Baby Bonds: Nevada’s Solution for Economic Inequality?

By Ryan Vortisch, Legislative Reporter, ACLU of Nevada Foundation

A bill before the Nevada Legislature would transform a generation of Nevadans born into poverty, proponents say. 

The United States has one of the highest rates of wealth inequality with around 80% of the nation's wealth being unequally distributed in favor of white households. Assembly Bill 28 — otherwise known as the Nevada Baby Bonds Program — plans to balance the economic playing field by offering low-income children the opportunity to receive a trust fund they can use as adults for attending college, purchasing a home, or starting a business. 

Addressing the Wealth Gap 

If passed, the Nevada Baby Bonds Program would provide a trust fund to all children eligible for Medicaid or the Children's Health Insurance Program at birth. The Nevada Treasurer's Office would deposit $3,200 into a trust that will accrue interest for 18 years until the fund balance reaches about $10,635. Beneficiaries can claim their trust between ages 18 and 30. 

State Treasurer Zach Conine presented the bill on Feb. 21 to the Assembly Committee on Government Affairs and said it is the largest proposed investment to combat generational poverty in Nevada history. He said the program will require an initial budget of $80 million but believes over time the program will pay for itself. 

"It costs way too much money to deal with the prolonged effects of generational poverty in our state," Conine said. “That's why finding ways to address it isn't just the right thing to do, it’s the fiscally responsible thing to do." 

Civil rights advocates at the ACLU say the proposal will level the playing field for children of color, rural communities, and others struggling with poverty by allowing them to begin their adult lives with the economic resources they need to build long term economic security and generational wealth. 

“Wealth inequality has increased sharply over the past several decades due to long history of government and private sector policies and practices,” said West Juhl, director of communications and campaigns for the ACLU of Nevada. “We know that the best way to build wealth is to have wealth to begin with, so this kind of investment can be transformational for a generation of folks who were born into poverty through no fault of their own.”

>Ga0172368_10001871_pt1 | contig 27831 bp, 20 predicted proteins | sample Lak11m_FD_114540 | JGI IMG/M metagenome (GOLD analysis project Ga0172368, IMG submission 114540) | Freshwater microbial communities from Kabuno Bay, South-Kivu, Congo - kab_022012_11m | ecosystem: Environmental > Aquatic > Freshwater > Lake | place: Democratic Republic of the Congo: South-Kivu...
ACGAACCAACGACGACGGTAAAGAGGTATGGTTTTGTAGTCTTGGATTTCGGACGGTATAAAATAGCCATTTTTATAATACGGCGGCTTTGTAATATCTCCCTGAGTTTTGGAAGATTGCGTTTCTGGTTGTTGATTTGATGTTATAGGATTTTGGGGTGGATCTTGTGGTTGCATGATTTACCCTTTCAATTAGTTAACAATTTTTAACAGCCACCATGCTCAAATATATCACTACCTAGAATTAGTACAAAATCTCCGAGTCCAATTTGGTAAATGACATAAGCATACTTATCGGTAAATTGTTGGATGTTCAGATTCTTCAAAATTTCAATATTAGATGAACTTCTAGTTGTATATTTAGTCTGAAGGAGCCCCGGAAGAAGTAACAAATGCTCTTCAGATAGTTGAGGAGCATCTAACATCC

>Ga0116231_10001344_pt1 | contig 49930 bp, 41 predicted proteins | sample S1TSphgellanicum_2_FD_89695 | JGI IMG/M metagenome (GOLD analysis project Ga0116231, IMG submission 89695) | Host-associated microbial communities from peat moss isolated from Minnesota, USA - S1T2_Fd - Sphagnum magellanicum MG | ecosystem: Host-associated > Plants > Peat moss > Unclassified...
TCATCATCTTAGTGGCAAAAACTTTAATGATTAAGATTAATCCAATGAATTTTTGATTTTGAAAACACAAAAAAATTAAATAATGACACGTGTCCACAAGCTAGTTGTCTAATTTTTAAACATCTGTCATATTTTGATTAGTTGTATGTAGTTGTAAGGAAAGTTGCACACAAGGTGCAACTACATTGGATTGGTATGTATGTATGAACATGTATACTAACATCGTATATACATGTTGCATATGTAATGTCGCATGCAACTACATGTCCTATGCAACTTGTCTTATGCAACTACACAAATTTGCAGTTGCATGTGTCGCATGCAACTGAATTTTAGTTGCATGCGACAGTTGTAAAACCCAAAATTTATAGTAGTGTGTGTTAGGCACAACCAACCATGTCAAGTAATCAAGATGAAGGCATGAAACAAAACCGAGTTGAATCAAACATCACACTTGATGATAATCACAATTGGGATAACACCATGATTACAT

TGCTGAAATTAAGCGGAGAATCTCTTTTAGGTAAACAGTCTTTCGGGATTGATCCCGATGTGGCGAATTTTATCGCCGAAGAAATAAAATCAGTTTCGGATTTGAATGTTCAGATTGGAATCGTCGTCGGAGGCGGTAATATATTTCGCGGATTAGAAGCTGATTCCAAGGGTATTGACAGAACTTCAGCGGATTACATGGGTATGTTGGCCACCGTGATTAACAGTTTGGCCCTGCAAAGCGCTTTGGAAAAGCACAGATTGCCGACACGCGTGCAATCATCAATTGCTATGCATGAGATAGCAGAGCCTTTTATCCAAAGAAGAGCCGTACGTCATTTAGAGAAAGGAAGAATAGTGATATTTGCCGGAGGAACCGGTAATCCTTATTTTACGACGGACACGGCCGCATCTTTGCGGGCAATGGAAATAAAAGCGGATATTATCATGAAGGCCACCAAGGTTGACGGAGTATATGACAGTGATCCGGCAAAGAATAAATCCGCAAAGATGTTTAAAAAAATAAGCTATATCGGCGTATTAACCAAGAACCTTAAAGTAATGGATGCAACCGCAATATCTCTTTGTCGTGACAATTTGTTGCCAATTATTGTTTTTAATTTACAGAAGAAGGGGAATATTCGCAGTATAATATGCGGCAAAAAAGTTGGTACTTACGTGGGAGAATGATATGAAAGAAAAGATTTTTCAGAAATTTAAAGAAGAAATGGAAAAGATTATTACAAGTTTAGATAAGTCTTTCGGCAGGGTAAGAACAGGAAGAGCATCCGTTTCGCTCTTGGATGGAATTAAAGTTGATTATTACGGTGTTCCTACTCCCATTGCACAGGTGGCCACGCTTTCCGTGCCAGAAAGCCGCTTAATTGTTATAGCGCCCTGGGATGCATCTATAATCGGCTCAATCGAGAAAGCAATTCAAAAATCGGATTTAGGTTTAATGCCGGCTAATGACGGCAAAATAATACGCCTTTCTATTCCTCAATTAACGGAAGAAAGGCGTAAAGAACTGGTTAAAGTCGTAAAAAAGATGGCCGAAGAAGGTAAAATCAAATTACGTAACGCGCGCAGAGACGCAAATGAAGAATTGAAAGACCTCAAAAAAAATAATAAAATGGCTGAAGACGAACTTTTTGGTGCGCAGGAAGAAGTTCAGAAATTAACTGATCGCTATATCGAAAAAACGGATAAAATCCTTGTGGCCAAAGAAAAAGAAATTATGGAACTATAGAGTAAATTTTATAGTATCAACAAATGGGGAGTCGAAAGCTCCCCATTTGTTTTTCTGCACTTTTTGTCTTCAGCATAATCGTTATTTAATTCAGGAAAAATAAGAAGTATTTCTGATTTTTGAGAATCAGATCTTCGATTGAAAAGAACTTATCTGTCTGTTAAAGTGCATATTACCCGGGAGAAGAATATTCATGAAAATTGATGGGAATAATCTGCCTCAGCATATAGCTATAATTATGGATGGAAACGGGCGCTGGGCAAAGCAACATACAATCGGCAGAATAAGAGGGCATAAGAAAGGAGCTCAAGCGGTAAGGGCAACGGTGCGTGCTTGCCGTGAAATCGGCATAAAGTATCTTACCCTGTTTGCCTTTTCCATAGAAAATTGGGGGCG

Reexamining an old idea 

Baby Bonds proposals resemble an idea economists William Darity Jr. and Darrick Hamilton came up with more than a decade ago. Darity explains that the program was intended to address wealth and financial disparities across the U.S., which he said has one of the most unequal distributions of wealth in the world. 

"Point-one percent of the wealth holders in the United States possess more than 20% of the nation's wealth," Darity said. "It's an immensely disproportionate concentration of economic security and economic opportunity."  

California, Washington, Connecticut, and Washington D.C. have all adopted or considered similar programs to address economic inequality in recent. States vary regarding how funds are distributed, but Nevada's program mirrors Connecticut's with an initial deposit that will accrue interest at 6.9% over the years. 

Guardrails for beneficiaries 

Conine assured lawmakers that the program will include guardrails to ensure young people are equipped to manage the funds coming their way.  

"I recognize that 18-year-olds sometimes don't make the best financial decisions," Conine said, adding that financial literacy resources will be made available for all beneficiaries. 

The funds can also only be used for specific things within the state, including attending college, purchasing a home, or starting a business. 

Ryan Vortisch is the 2023 legislative reporter for the ACLU of Nevada Foundation. He lives in Reno and attends the University of Nevada.

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